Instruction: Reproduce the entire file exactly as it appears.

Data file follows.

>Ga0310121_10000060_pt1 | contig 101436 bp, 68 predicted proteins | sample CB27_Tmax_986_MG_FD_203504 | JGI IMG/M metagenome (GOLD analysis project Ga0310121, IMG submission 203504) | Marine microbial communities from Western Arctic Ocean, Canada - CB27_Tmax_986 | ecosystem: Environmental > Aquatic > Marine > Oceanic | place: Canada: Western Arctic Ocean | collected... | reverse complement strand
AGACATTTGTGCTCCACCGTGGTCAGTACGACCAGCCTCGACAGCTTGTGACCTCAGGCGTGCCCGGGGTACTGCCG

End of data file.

>Ga0310121_10000060_pt1 | contig 101436 bp, 68 predicted proteins | sample CB27_Tmax_986_MG_FD_203504 | JGI IMG/M metagenome (GOLD analysis project Ga0310121, IMG submission 203504) | Marine microbial communities from Western Arctic Ocean, Canada - CB27_Tmax_986 | ecosystem: Environmental > Aquatic > Marine > Oceanic | place: Canada: Western Arctic Ocean | collected... | reverse complement strand
AGACATTTGTGCTCCACCGTGGTCAGTACGACCAGCCTCGACAGCTTGTGACCTCAGGCGTGCCCGGGGTACTGCCG